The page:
Stanford students 3-D-print a working video game controller
You’ve failed to navigate Luke Skywalker through icy Hoth in Super Star Wars: The Empire Strikes Back once again. You hurl your Super Nintendo controller at the ground in anger, and watch it smash into a dozen pieces. Now, you're really screwed.
Every gamer has faced this horror at one point or another. But thanks to a new 3D printer head, a late night trip to Toys R Us can be avoided.
Dubbed the Rabbit Proto, the unique 3D printer head was designed and developed by Stanford University students. And unlike standard 3D printer heads, it includes one feature that could speed up the DIY creation of all types of electronic devices: the Rabbit Proto allows people to create “complex conductive traces.” This cuts down on the prototype process.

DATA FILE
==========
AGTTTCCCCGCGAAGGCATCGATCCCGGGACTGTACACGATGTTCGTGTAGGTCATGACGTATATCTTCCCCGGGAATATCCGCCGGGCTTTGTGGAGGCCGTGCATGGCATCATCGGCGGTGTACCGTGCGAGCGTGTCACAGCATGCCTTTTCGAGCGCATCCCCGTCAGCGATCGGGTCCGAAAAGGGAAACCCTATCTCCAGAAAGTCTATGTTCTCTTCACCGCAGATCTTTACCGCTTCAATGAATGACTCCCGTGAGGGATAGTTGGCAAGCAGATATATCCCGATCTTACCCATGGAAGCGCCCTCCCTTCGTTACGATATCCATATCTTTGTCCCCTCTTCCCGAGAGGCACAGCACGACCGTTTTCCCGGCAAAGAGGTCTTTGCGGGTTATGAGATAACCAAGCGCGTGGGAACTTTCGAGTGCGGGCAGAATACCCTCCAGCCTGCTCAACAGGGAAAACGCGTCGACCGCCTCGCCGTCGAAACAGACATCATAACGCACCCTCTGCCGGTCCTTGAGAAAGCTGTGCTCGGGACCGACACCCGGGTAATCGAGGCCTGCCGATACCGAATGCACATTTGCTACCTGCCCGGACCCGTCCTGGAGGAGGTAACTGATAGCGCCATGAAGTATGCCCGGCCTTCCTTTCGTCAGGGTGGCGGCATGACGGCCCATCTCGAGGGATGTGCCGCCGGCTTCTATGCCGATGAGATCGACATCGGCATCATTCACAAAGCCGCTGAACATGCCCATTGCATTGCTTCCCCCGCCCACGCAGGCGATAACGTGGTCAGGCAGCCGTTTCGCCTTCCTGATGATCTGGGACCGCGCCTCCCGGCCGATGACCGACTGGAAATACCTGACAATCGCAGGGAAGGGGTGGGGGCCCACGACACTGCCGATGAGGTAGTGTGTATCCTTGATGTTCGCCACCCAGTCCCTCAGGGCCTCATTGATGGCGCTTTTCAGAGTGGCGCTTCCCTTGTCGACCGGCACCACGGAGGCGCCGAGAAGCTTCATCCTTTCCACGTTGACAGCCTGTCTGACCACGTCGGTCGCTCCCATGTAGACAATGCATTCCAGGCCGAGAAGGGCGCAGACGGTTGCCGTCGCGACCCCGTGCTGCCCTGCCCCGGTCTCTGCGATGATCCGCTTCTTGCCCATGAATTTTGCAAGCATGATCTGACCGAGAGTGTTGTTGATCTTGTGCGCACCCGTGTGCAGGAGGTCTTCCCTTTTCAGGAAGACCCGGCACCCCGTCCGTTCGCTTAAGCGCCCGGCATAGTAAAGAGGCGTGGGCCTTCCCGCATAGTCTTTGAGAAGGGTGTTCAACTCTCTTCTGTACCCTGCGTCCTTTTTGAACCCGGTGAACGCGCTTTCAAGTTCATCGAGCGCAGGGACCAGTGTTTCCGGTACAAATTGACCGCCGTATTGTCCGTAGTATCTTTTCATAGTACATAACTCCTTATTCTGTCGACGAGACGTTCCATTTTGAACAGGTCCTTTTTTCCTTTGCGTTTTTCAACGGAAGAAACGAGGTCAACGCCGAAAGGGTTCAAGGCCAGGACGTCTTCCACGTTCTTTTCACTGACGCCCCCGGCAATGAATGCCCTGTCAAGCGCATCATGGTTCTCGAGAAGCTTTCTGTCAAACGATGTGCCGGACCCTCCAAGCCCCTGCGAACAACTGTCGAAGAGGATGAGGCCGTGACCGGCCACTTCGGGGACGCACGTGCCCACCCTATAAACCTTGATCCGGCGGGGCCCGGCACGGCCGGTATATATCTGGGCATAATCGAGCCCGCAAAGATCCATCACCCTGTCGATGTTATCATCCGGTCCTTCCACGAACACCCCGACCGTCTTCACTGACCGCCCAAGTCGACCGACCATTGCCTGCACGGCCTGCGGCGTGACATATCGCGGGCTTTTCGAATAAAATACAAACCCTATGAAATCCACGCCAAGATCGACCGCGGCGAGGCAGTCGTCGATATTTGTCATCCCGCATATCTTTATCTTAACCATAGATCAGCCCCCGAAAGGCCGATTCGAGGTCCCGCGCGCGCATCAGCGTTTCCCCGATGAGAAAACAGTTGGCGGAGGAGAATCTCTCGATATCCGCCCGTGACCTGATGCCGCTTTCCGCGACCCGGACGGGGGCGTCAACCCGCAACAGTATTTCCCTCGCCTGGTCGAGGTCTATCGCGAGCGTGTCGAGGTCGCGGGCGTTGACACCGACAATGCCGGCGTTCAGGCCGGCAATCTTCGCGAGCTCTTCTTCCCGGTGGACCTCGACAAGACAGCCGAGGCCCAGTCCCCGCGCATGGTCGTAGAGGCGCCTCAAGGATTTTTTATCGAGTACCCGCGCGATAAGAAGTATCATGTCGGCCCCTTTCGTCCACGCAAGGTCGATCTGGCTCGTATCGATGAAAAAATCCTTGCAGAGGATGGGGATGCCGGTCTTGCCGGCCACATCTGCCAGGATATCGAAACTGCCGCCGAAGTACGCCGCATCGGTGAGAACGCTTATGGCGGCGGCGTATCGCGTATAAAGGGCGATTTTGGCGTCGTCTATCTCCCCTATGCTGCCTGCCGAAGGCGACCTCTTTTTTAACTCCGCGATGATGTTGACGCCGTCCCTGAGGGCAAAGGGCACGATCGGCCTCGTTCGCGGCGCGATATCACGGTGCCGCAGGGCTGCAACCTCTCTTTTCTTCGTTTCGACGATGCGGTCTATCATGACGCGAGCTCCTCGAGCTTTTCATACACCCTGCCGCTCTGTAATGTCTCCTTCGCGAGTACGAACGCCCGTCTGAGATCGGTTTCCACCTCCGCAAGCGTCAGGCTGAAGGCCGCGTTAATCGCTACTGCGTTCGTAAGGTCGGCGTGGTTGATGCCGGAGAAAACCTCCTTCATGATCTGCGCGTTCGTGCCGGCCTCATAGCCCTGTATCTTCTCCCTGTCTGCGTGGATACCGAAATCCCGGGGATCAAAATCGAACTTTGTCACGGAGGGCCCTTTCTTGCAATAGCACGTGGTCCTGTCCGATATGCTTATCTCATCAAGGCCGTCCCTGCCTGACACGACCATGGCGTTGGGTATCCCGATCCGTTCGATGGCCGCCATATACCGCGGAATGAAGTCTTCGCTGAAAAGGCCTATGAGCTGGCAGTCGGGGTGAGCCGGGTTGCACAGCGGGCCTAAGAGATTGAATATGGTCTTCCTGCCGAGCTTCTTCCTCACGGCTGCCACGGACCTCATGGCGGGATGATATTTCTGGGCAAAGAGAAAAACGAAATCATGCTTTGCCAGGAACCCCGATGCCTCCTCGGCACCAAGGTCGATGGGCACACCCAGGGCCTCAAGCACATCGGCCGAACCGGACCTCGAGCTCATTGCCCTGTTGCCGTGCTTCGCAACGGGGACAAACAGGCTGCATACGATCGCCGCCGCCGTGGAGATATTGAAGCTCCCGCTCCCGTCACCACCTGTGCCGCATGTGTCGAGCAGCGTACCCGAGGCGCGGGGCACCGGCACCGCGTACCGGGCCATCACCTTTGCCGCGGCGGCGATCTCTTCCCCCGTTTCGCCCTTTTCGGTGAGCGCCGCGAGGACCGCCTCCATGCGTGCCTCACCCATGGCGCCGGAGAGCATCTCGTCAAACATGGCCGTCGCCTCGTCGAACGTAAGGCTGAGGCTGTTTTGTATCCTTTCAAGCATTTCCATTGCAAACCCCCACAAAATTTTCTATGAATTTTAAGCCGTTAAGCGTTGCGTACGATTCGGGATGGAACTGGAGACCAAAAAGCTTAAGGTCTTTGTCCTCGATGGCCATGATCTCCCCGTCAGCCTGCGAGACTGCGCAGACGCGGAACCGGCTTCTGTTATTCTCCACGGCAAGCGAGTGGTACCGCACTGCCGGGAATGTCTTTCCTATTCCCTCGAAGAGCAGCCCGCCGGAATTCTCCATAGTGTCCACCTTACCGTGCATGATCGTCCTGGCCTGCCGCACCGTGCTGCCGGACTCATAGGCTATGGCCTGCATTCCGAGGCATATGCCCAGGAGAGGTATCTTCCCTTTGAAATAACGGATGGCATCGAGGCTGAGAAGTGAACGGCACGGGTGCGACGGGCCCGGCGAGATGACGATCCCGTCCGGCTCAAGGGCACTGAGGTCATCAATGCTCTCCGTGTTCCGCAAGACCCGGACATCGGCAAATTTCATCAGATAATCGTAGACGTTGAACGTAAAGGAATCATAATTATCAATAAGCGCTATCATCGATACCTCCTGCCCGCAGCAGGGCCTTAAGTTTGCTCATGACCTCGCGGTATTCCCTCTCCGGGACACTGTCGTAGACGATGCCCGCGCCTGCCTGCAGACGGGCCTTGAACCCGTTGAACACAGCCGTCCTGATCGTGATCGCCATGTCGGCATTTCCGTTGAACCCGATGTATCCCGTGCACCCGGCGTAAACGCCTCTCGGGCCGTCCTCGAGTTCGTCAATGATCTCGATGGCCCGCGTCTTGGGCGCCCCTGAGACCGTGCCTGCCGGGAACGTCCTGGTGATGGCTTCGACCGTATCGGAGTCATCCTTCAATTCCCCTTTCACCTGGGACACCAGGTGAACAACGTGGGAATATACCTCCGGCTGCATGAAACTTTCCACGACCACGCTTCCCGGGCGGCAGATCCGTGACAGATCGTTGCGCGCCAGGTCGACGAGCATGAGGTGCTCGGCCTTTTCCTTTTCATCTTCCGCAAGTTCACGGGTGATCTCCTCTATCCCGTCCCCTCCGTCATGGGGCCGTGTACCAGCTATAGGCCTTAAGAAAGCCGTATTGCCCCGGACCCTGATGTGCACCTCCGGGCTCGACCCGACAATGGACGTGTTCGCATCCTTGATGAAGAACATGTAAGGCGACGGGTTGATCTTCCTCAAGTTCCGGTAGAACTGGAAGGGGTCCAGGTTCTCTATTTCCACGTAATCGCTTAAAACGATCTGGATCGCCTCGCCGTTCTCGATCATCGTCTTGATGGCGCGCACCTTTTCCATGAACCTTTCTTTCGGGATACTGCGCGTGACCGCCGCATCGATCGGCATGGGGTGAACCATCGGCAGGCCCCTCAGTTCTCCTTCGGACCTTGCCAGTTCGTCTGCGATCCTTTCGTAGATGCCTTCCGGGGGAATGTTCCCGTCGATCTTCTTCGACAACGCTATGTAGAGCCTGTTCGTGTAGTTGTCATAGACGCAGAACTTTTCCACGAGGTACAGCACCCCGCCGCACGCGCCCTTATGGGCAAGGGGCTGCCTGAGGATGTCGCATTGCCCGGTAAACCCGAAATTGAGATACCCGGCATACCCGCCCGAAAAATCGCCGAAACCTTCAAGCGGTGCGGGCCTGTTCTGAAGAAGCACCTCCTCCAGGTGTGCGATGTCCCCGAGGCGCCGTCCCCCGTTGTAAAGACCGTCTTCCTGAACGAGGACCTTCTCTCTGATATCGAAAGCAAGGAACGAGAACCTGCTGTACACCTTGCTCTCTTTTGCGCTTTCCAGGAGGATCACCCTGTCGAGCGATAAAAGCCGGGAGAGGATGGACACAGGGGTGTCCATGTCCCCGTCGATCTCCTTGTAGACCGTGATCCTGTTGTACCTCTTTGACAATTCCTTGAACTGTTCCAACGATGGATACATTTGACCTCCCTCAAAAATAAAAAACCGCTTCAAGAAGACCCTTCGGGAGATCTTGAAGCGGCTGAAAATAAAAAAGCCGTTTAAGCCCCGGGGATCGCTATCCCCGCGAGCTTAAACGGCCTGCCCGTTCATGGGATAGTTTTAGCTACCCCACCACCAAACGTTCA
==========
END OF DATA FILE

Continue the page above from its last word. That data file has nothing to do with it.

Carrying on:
"Our project enables 3D printers to deposit conductive material along with traditional plastic,” Alex Jais, one of students who worked on Rabbit Proto told Computerworld. “The conductive material can be embedded within the 3D model and printed in the same 3D printing process.”
Rabbit Proto demoed their printer head with the creation of a Super Nintendo-inspired controller.